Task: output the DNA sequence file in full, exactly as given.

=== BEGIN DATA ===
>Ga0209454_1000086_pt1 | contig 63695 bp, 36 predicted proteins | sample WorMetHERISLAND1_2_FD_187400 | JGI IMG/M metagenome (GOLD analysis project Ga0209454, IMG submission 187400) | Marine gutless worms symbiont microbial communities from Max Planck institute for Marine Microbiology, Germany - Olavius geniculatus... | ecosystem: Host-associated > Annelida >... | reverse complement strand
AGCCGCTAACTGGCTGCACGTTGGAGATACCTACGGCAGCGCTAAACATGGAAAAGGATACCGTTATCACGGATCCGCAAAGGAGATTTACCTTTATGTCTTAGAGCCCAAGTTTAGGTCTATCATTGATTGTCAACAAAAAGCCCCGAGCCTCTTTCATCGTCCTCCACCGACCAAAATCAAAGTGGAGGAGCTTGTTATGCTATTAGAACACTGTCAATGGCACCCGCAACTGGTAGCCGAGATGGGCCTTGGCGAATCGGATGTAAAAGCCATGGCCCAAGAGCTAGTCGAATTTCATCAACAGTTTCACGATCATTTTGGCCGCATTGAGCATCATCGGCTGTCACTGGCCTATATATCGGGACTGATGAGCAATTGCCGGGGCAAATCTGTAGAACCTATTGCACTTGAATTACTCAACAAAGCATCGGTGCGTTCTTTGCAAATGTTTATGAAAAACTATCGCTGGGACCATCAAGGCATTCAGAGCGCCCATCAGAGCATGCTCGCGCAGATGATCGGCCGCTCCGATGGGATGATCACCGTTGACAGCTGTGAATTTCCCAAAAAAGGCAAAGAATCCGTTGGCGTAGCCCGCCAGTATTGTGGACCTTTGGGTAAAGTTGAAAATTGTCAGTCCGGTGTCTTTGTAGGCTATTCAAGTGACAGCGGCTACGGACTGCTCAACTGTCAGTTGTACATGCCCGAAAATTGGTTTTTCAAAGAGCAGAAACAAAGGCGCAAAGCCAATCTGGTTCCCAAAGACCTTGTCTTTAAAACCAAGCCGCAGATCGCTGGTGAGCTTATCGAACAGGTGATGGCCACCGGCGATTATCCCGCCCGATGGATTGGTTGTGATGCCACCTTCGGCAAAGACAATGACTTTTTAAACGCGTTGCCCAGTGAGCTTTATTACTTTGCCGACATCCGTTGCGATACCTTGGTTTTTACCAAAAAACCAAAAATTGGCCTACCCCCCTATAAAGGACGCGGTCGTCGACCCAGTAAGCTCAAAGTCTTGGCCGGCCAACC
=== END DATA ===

>Ga0209454_1000086_pt1 | contig 63695 bp, 36 predicted proteins | sample WorMetHERISLAND1_2_FD_187400 | JGI IMG/M metagenome (GOLD analysis project Ga0209454, IMG submission 187400) | Marine gutless worms symbiont microbial communities from Max Planck institute for Marine Microbiology, Germany - Olavius geniculatus... | ecosystem: Host-associated > Annelida >... | reverse complement strand
AGCCGCTAACTGGCTGCACGTTGGAGATACCTACGGCAGCGCTAAACATGGAAAAGGATACCGTTATCACGGATCCGCAAAGGAGATTTACCTTTATGTCTTAGAGCCCAAGTTTAGGTCTATCATTGATTGTCAACAAAAAGCCCCGAGCCTCTTTCATCGTCCTCCACCGACCAAAATCAAAGTGGAGGAGCTTGTTATGCTATTAGAACACTGTCAATGGCACCCGCAACTGGTAGCCGAGATGGGCCTTGGCGAATCGGATGTAAAAGCCATGGCCCAAGAGCTAGTCGAATTTCATCAACAGTTTCACGATCATTTTGGCCGCATTGAGCATCATCGGCTGTCACTGGCCTATATATCGGGACTGATGAGCAATTGCCGGGGCAAATCTGTAGAACCTATTGCACTTGAATTACTCAACAAAGCATCGGTGCGTTCTTTGCAAATGTTTATGAAAAACTATCGCTGGGACCATCAAGGCATTCAGAGCGCCCATCAGAGCATGCTCGCGCAGATGATCGGCCGCTCCGATGGGATGATCACCGTTGACAGCTGTGAATTTCCCAAAAAAGGCAAAGAATCCGTTGGCGTAGCCCGCCAGTATTGTGGACCTTTGGGTAAAGTTGAAAATTGTCAGTCCGGTGTCTTTGTAGGCTATTCAAGTGACAGCGGCTACGGACTGCTCAACTGTCAGTTGTACATGCCCGAAAATTGGTTTTTCAAAGAGCAGAAACAAAGGCGCAAAGCCAATCTGGTTCCCAAAGACCTTGTCTTTAAAACCAAGCCGCAGATCGCTGGTGAGCTTATCGAACAGGTGATGGCCACCGGCGATTATCCCGCCCGATGGATTGGTTGTGATGCCACCTTCGGCAAAGACAATGACTTTTTAAACGCGTTGCCCAGTGAGCTTTATTACTTTGCCGACATCCGTTGCGATACCTTGGTTTTTACCAAAAAACCAAAAATTGGCCTACCCCCCTATAAAGGACGCGGTCGTCGACCCAGTAAGCTCAAAGTCTTGGCCGGCCAACC